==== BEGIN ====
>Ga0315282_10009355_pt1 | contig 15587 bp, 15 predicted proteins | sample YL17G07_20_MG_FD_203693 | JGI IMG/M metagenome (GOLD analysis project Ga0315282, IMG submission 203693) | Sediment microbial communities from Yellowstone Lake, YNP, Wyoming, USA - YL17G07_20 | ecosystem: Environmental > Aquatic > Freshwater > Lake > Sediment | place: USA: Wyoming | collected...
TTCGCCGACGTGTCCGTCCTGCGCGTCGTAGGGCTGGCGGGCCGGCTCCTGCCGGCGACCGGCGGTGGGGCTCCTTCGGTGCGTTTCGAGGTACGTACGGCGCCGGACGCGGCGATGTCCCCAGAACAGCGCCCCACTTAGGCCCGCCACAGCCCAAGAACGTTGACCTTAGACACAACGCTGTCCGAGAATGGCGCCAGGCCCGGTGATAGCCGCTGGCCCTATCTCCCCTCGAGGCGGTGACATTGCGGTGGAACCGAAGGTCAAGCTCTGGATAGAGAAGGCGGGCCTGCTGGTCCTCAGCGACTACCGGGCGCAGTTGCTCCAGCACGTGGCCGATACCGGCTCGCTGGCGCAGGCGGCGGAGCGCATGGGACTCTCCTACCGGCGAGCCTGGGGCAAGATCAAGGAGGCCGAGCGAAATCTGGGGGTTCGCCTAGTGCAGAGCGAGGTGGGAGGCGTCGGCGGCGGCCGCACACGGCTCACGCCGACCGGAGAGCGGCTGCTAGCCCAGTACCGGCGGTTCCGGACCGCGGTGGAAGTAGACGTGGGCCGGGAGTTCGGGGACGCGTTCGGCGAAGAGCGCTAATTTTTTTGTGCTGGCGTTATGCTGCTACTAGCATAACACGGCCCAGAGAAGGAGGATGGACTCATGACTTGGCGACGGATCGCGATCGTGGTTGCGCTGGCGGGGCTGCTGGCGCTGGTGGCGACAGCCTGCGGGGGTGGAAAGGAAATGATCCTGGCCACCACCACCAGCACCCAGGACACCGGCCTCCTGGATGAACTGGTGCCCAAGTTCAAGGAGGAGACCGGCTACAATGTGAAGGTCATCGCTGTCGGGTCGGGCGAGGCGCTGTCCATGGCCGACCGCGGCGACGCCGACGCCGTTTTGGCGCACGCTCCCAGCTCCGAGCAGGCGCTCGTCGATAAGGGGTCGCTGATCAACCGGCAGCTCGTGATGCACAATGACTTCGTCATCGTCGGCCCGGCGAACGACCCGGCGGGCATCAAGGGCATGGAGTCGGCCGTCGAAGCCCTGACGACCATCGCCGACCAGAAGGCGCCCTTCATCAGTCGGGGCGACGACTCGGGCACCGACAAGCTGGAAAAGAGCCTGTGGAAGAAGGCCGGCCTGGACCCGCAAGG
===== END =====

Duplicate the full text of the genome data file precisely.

>Ga0315282_10009355_pt1 | contig 15587 bp, 15 predicted proteins | sample YL17G07_20_MG_FD_203693 | JGI IMG/M metagenome (GOLD analysis project Ga0315282, IMG submission 203693) | Sediment microbial communities from Yellowstone Lake, YNP, Wyoming, USA - YL17G07_20 | ecosystem: Environmental > Aquatic > Freshwater > Lake > Sediment | place: USA: Wyoming | collected...
TTCGCCGACGTGTCCGTCCTGCGCGTCGTAGGGCTGGCGGGCCGGCTCCTGCCGGCGACCGGCGGTGGGGCTCCTTCGGTGCGTTTCGAGGTACGTACGGCGCCGGACGCGGCGATGTCCCCAGAACAGCGCCCCACTTAGGCCCGCCACAGCCCAAGAACGTTGACCTTAGACACAACGCTGTCCGAGAATGGCGCCAGGCCCGGTGATAGCCGCTGGCCCTATCTCCCCTCGAGGCGGTGACATTGCGGTGGAACCGAAGGTCAAGCTCTGGATAGAGAAGGCGGGCCTGCTGGTCCTCAGCGACTACCGGGCGCAGTTGCTCCAGCACGTGGCCGATACCGGCTCGCTGGCGCAGGCGGCGGAGCGCATGGGACTCTCCTACCGGCGAGCCTGGGGCAAGATCAAGGAGGCCGAGCGAAATCTGGGGGTTCGCCTAGTGCAGAGCGAGGTGGGAGGCGTCGGCGGCGGCCGCACACGGCTCACGCCGACCGGAGAGCGGCTGCTAGCCCAGTACCGGCGGTTCCGGACCGCGGTGGAAGTAGACGTGGGCCGGGAGTTCGGGGACGCGTTCGGCGAAGAGCGCTAATTTTTTTGTGCTGGCGTTATGCTGCTACTAGCATAACACGGCCCAGAGAAGGAGGATGGACTCATGACTTGGCGACGGATCGCGATCGTGGTTGCGCTGGCGGGGCTGCTGGCGCTGGTGGCGACAGCCTGCGGGGGTGGAAAGGAAATGATCCTGGCCACCACCACCAGCACCCAGGACACCGGCCTCCTGGATGAACTGGTGCCCAAGTTCAAGGAGGAGACCGGCTACAATGTGAAGGTCATCGCTGTCGGGTCGGGCGAGGCGCTGTCCATGGCCGACCGCGGCGACGCCGACGCCGTTTTGGCGCACGCTCCCAGCTCCGAGCAGGCGCTCGTCGATAAGGGGTCGCTGATCAACCGGCAGCTCGTGATGCACAATGACTTCGTCATCGTCGGCCCGGCGAACGACCCGGCGGGCATCAAGGGCATGGAGTCGGCCGTCGAAGCCCTGACGACCATCGCCGACCAGAAGGCGCCCTTCATCAGTCGGGGCGACGACTCGGGCACCGACAAGCTGGAAAAGAGCCTGTGGAAGAAGGCCGGCCTGGACCCGCAAGG